Gavin has two samplers connected to the barge unloaders. During much of 2014, one or both samplers were unavailable. The reasons provided by the plant was lack of resources (money and people). AEPGR supplemented the explanation by telling EVA: “Upon discovering the sampler issue, the plant contacted the manufacturer of the sampling equipment and scheduled an appointment to inspect the equipment (the manufacturer was backed up with other appointments at this time). After inspecting the equipment, the manufacturer determined that replacement parts were needed and had to be ordered, which again extended the time the sampler was out of service. Once the parts arrived, the manufacturer came back to the plant and made the necessary repairs.”
Generation at Gavin in both 2012 and 2013 was down compared with 2011. This is AEPGR’s largest stafion and before 2013 consistently burned more than seven million tons per year. In 2013 and 2014, it burned 6.5 million and 6.3 million tons respectively.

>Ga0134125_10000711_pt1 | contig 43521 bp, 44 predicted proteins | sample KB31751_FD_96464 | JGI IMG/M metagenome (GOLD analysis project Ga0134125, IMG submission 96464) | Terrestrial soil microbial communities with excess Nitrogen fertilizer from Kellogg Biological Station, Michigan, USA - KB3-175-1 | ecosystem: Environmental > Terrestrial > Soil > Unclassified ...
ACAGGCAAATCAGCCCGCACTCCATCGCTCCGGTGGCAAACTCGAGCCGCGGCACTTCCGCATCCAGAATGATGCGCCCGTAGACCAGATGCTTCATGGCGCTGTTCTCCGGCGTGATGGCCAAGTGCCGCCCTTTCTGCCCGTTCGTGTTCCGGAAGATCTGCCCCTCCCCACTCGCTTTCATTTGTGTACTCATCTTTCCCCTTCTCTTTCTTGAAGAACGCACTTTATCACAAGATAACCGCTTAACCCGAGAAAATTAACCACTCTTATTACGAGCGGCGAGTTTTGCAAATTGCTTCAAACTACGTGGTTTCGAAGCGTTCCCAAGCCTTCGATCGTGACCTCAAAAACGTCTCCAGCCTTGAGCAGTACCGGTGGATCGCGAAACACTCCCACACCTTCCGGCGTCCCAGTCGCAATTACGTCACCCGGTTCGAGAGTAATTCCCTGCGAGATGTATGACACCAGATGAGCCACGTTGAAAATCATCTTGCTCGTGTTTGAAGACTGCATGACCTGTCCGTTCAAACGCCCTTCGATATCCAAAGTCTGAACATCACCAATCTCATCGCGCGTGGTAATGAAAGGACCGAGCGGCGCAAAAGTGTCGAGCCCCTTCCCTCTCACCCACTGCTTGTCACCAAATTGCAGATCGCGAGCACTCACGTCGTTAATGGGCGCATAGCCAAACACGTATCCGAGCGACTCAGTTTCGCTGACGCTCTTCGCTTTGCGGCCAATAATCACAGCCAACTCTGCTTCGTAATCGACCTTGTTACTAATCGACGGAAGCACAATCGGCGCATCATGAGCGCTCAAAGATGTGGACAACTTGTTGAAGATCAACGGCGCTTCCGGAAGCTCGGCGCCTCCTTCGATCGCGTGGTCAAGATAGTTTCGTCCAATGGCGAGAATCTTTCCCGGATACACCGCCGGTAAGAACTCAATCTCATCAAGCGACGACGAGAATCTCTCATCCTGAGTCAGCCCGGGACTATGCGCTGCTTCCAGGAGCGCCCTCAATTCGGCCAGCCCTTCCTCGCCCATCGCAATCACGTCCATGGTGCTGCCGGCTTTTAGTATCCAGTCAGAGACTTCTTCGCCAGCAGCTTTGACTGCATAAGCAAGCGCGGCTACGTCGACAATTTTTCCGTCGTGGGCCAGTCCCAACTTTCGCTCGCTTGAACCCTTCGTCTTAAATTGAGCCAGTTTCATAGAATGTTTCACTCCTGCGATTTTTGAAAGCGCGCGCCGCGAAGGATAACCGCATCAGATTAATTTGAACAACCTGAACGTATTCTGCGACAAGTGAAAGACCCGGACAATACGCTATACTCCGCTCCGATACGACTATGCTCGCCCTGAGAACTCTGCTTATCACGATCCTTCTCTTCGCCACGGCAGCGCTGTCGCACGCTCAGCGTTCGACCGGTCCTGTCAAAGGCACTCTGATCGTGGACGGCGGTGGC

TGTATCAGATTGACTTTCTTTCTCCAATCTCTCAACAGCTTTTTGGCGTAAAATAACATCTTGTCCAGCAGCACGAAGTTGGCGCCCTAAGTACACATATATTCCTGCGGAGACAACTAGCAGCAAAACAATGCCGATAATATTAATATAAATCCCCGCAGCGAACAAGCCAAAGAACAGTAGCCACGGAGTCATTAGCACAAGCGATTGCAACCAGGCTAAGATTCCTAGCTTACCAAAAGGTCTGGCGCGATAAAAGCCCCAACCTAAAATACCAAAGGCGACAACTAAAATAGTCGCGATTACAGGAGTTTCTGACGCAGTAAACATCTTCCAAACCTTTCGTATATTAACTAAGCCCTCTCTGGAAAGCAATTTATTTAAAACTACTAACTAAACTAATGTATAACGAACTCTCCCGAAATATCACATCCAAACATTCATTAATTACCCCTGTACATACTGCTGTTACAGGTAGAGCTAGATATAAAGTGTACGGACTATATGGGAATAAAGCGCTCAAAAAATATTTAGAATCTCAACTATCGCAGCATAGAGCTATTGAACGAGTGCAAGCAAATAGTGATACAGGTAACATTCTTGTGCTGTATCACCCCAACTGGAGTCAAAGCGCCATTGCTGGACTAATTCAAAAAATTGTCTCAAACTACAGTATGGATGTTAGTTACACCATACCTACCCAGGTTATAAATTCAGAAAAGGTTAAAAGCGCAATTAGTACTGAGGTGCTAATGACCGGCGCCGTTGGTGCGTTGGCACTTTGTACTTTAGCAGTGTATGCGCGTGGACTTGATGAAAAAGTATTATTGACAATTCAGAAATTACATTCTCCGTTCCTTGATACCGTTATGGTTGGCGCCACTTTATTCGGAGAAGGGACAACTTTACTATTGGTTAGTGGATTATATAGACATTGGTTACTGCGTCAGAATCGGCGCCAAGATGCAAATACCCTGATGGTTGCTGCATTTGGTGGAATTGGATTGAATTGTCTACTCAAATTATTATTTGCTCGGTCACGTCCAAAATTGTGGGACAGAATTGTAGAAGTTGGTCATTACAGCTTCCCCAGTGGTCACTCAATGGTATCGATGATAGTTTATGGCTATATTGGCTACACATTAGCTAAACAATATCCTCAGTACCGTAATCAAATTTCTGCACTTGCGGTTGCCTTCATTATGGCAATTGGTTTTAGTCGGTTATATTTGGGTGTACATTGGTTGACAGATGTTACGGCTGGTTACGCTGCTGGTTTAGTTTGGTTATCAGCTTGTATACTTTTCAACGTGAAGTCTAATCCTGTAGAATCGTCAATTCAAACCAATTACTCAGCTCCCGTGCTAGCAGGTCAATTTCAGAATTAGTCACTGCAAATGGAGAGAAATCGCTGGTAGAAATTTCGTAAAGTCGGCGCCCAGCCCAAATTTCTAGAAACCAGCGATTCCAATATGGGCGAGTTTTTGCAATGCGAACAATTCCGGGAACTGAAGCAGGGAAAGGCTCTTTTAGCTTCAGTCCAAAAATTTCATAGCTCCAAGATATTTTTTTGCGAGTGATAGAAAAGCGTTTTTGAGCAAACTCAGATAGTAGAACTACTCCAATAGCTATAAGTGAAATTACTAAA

The Kammer station consisted of three 210-MW coal units. Kammer’s boilers were cyclones and as such required a lower fusion coal, consistent with the fusion content of the high sulfur coal they were designed to burn. Compliance with clean air regulations had been a challenge for Kammer because low sulfur bituminous coals typically have a high ash fusion temperature.
The Kammer units were not retrofitted with advanced pollution control equipment. All three units at Kammer were retired in 2015. Utilization ofthis plant was very low in 2013 and 2014.
The Muskingum River plant was located in Beverly, Ohio, and consisted of five units. The four smallest units were wet bottom boilers which required a lower ash fusion coal. Unit 5, the newest and largest boiler, was a dry bottom supercritical unit which could burn higher ash fusion coals. This plant received coal by rail, as the Muskingum River is not navigable for barge deliveries. Coal could also be delivered by truck when necessary. None of the units were retrofit with scrubbers; Unit 5 was retrofitted with an SCR. All units at Muskingum River were retired in 2015. As a result of the polar vortex in early 2014, bum was higher than had been expected as the stafion was needed to meet system requirements.
Picway was AEP Ohio’s smallest coal plant. Coal was delivered to this station by rail or truck. This plant was not equipped with any advanced pollution control equipment. No generation was reported for 2014.
Audit looks at changes in AEPGR fuel buying